in Boston, Lincolnshire, became the organist and subsequently set Bro Walter
Clegg’s words of the opening and closing odes to music.
The error has emanated from the Lodge minutes of 8
June 1869 which record:
“a vote of thanks to Bro Gilbert for the singularly
able manner in which he has composed the tunes for the lodge hymns”.
Arthur Sullivan took his first degree in Harmony Lodge
No. 255 on 11 April 1865, then meeting at the Greyhound Inn, Richmond,
Middlesex. His friend Frederic Clay, the man that was to be instrumental in
bringing about the Gilbert-Sullivan duo, was initiated with him.
Although Arthur Sullivan limited his Lodge duties to
becoming the organist for a few years and took no other office in Lodge or the
Province, he was honoured as the Grand Organist of the United Grand Lodge of
England for the year 1887.
In January 1896 Sullivan joined the United Studholme
Alliance Lodge No. 1591. He also gave his name to the Arthur Sullivan Lodge No.
2156, consecrated on 28 June 1886. The Lodge still meets in Manchester.
Sullivan, in accepting to have his name used also
justified his absence, and his future intentions, in his letter of 15th
March, to the Senior Warden designate Bro A H Williams:
‘. . . it is of course thoroughly understood that,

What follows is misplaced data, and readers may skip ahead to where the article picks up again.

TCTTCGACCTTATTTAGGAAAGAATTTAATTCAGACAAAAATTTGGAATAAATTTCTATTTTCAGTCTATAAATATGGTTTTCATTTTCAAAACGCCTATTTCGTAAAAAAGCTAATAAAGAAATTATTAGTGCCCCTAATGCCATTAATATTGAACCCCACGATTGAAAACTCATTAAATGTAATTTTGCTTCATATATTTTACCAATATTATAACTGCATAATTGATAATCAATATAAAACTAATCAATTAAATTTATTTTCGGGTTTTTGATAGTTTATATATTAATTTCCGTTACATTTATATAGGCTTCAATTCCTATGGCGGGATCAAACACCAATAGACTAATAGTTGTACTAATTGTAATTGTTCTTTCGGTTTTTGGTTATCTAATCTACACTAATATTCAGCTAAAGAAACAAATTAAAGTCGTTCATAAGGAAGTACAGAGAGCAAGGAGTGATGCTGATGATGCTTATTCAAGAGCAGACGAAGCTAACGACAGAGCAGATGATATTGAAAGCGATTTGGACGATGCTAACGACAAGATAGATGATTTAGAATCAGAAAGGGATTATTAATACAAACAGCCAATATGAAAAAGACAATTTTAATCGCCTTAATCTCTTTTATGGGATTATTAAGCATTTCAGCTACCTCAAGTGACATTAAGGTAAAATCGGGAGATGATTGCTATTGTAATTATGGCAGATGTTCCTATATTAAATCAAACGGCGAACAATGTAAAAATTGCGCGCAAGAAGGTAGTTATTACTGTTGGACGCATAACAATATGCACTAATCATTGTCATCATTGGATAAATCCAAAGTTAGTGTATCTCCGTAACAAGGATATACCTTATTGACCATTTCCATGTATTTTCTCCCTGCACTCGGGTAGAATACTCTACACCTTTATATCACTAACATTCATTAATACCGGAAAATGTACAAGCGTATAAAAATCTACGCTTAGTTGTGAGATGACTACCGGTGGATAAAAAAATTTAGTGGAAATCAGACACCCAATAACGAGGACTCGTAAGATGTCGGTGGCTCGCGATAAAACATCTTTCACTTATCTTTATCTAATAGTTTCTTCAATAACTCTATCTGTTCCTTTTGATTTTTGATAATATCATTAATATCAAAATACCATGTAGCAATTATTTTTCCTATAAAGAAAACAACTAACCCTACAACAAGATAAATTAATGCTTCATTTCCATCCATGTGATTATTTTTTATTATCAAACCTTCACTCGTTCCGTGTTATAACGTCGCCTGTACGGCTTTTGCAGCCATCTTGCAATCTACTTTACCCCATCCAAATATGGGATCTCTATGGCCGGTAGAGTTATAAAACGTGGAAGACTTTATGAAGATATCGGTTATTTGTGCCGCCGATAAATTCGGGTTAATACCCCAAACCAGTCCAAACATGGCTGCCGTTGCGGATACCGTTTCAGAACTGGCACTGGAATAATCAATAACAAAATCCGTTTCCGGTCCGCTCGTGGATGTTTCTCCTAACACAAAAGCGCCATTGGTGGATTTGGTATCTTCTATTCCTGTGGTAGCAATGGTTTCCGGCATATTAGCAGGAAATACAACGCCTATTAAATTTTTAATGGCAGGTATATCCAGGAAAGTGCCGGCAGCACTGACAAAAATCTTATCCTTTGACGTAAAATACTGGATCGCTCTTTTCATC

in giving my name to the proposed Masonic Lodge, I am incurring no duties and
responsibilities, and that my personal attendance is not expected.’
He never attended the Lodge.
Gilbert and Sullivan progressed through the Royal Arch
and the Ancient and accepted Rite (Rose Croix) more or less simultaneously. They
were both exalted into the now defunct Friends in Council Chapter No. 1383 in
February and July 1877 respectively.
Gilbert preceded Sullivan in the Rose Croix, being
perfected in the Bayard Chapter No. 71 in 1876. Sullivan followed suit in 1878
and they both resigned a few years later. Sullivan also resigned from the
Chapter just five years after his exaltation, whilst Gilbert was still a member
at the time of his death in 1911.
As one reads through their respective biographies, the
differences in their nature become more and more apparent.
Sullivan, whose dying years were a reflection on his
life style, was a likeable and gentle soul, more serious and very much a part of
the establishment. Freemasonry suited him.
Gilbert on the other hand was sarcastic and well known
for his caustic wit, inclined toward mockery and more critical of his
surroundings and fellow musicians.
By 1896 their continuous arguments extended over
important as well as trivial matters. Sullivan insulted Gilbert by stating that
he could no longer produce light comic opera at the expense of his creative
Gilbert refused to comply with the request to write a
more serious opera as he did not see himself subordinate to Sullivan, but rather
It was Gilbert who finally ended the partnership in
1898, the year of the production of their last and least successful play, in
which the Masonic allusions are made. It has been suggested that The Grand
Duke was excessively long because the author and composer were no longer
speaking to each other.
It is sad that their lives ended with animosity, and
it is an equally consoling thought that in their joint Masonic activities, in
the peaceful ambiance of a Lodge room where they sat together, they would have
had occasion to enjoy that perennial Masonic message of true brotherly love and
Draffen George, William S. Gilbert (AQC 66,
Dark Sidney and Grey Roland, S. Gilbert: His Life
and Letters (London, 1924).